The issue of debt collectors assessing interest on accounts was contentious and extensively litigated over the past decade.  Courts, regulators and consumer advocates are uniformly opposed to debt collectors assessing interest except in specific circumstances. The Second Circuit Court of Appeals decision in Avila in 2016 further placed a requirement on debt collectors to disclose in a validation notice when interest is accruing on an account, similar to the requirements in the Seventh Circuit. 

Avila was not, however, the end of the discussion on disclosing that interest is accruing on an account; rather, it was the beginning a new line of cases. Consumer attorneys are now filing and threatening dozens of cases (mostly in New York) asserting that if interest is not accruing on an account, the debt collector must disclose that interest is not accruing. Presently there are two reported decisions holding that a debt collector is not required to disclose when interest is not accruing, and more decisions are pending.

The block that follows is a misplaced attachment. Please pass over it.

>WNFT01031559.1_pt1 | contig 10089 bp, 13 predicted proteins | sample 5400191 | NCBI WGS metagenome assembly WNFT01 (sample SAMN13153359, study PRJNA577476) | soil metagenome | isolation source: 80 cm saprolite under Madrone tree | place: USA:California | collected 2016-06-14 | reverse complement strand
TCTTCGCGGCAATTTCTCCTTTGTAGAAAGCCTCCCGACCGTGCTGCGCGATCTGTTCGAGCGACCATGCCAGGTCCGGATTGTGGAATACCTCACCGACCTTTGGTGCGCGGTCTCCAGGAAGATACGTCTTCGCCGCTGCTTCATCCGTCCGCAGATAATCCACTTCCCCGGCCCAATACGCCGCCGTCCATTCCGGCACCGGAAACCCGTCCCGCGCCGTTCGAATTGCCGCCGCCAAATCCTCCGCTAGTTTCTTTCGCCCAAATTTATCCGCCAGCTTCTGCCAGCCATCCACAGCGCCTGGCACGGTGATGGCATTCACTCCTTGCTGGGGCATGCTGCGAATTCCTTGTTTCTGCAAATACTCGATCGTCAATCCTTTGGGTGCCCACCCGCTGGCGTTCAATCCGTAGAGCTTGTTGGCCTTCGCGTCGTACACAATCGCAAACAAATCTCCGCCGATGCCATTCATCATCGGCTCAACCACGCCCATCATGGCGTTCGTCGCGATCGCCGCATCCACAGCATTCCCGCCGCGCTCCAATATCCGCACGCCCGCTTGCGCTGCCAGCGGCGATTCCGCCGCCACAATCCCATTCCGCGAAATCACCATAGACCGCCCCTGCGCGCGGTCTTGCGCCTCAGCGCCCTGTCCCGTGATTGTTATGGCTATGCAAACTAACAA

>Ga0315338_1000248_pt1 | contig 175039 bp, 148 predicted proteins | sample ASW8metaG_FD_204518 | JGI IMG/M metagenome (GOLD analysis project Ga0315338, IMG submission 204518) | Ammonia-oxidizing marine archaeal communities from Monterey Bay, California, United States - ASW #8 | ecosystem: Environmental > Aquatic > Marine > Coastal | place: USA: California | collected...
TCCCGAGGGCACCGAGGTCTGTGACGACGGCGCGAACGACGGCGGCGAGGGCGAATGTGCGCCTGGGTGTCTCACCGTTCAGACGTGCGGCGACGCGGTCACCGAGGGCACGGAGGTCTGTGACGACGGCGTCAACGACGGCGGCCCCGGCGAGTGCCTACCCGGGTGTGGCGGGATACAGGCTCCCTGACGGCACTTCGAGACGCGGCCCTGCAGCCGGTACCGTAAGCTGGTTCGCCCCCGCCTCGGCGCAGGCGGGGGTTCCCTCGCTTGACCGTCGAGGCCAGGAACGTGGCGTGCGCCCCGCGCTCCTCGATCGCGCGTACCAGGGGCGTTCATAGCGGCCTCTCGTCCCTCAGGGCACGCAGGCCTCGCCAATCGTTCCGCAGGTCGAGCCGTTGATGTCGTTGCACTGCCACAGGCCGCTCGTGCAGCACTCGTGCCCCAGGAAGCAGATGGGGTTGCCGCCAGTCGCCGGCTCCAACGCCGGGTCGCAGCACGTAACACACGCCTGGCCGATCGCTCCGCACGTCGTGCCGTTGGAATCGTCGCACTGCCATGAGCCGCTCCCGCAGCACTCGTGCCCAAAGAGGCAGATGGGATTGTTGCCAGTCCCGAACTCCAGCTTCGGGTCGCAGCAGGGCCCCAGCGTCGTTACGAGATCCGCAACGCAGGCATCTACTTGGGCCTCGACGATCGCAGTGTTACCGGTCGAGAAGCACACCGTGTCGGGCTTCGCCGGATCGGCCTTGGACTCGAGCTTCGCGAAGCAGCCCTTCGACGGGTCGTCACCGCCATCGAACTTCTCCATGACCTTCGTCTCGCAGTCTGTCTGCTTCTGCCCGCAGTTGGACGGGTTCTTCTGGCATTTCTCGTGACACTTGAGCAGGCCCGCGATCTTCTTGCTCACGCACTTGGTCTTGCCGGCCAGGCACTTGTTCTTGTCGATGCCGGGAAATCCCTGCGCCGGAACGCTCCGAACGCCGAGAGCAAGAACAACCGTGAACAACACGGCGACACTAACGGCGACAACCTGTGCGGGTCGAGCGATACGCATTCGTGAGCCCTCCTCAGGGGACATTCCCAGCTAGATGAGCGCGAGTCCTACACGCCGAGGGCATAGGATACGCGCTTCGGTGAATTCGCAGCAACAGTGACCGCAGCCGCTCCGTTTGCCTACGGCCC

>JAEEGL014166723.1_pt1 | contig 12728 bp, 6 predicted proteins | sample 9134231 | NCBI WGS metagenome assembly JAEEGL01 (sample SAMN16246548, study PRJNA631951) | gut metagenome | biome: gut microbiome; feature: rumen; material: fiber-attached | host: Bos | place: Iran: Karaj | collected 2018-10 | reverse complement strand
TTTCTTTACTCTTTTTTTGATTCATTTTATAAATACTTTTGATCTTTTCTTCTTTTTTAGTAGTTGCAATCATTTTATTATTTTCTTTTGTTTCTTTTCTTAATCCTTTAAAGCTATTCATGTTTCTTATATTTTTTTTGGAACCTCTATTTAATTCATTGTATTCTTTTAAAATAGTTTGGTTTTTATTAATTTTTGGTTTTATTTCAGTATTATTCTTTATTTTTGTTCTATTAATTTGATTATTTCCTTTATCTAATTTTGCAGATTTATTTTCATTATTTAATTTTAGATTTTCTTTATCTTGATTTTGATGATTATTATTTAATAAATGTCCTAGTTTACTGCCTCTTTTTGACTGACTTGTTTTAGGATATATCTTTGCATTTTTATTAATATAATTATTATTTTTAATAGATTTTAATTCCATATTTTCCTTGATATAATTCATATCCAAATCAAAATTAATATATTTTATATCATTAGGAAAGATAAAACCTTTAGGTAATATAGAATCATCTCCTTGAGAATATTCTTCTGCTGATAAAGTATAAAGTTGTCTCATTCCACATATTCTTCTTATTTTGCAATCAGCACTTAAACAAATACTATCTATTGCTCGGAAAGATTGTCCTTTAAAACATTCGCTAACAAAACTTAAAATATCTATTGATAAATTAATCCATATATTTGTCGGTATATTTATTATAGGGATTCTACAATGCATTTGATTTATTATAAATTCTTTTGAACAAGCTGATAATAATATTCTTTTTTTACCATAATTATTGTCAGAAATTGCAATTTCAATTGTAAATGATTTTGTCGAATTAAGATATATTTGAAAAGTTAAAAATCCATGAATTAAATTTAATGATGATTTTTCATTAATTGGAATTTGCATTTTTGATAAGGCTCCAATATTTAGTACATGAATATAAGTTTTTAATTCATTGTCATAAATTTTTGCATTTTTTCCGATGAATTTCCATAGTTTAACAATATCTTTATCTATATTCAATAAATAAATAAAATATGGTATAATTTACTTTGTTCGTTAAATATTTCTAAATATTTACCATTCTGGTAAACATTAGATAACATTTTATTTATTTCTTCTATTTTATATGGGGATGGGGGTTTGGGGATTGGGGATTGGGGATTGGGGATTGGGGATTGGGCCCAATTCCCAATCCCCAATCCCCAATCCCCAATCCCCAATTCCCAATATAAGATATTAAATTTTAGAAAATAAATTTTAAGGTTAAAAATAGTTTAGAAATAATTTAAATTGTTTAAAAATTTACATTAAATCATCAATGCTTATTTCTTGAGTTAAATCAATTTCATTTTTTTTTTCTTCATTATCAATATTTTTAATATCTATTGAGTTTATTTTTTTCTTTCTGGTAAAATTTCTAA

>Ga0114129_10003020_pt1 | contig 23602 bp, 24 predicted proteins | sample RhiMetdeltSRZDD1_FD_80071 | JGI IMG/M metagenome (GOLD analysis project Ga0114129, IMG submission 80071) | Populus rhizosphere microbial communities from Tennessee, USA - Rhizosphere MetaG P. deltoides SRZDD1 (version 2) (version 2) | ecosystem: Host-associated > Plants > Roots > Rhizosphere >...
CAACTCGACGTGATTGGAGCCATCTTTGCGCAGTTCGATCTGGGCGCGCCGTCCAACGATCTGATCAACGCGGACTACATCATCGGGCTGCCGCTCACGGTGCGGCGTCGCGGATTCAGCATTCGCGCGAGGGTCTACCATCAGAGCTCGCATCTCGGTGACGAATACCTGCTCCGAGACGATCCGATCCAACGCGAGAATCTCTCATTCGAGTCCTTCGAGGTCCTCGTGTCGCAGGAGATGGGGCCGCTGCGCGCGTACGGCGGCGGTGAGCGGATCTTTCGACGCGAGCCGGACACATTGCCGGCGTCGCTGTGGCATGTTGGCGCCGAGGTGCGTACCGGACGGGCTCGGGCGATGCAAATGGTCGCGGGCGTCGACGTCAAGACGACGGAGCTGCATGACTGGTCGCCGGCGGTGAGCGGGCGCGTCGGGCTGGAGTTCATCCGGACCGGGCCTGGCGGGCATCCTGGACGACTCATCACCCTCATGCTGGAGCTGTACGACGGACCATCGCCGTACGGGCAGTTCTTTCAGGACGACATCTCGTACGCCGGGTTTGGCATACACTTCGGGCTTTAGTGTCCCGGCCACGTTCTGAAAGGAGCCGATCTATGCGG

In the latest episode of the Debt Collection Drill podcast, Attorneys John Rossman and Mike Poncin are joined by Attorney Dave Cherner to discuss this recent spate of lawsuits and strategies for avoiding liability. The attorneys also discuss the recent addition of Mr. Cherner to the Moss & Barnett team, and options for agencies to outsource their chief compliance officer needs.

Listen to the latest Debt Collection Drill here.


Next Article: PRAA Reports 4th Quarter Loss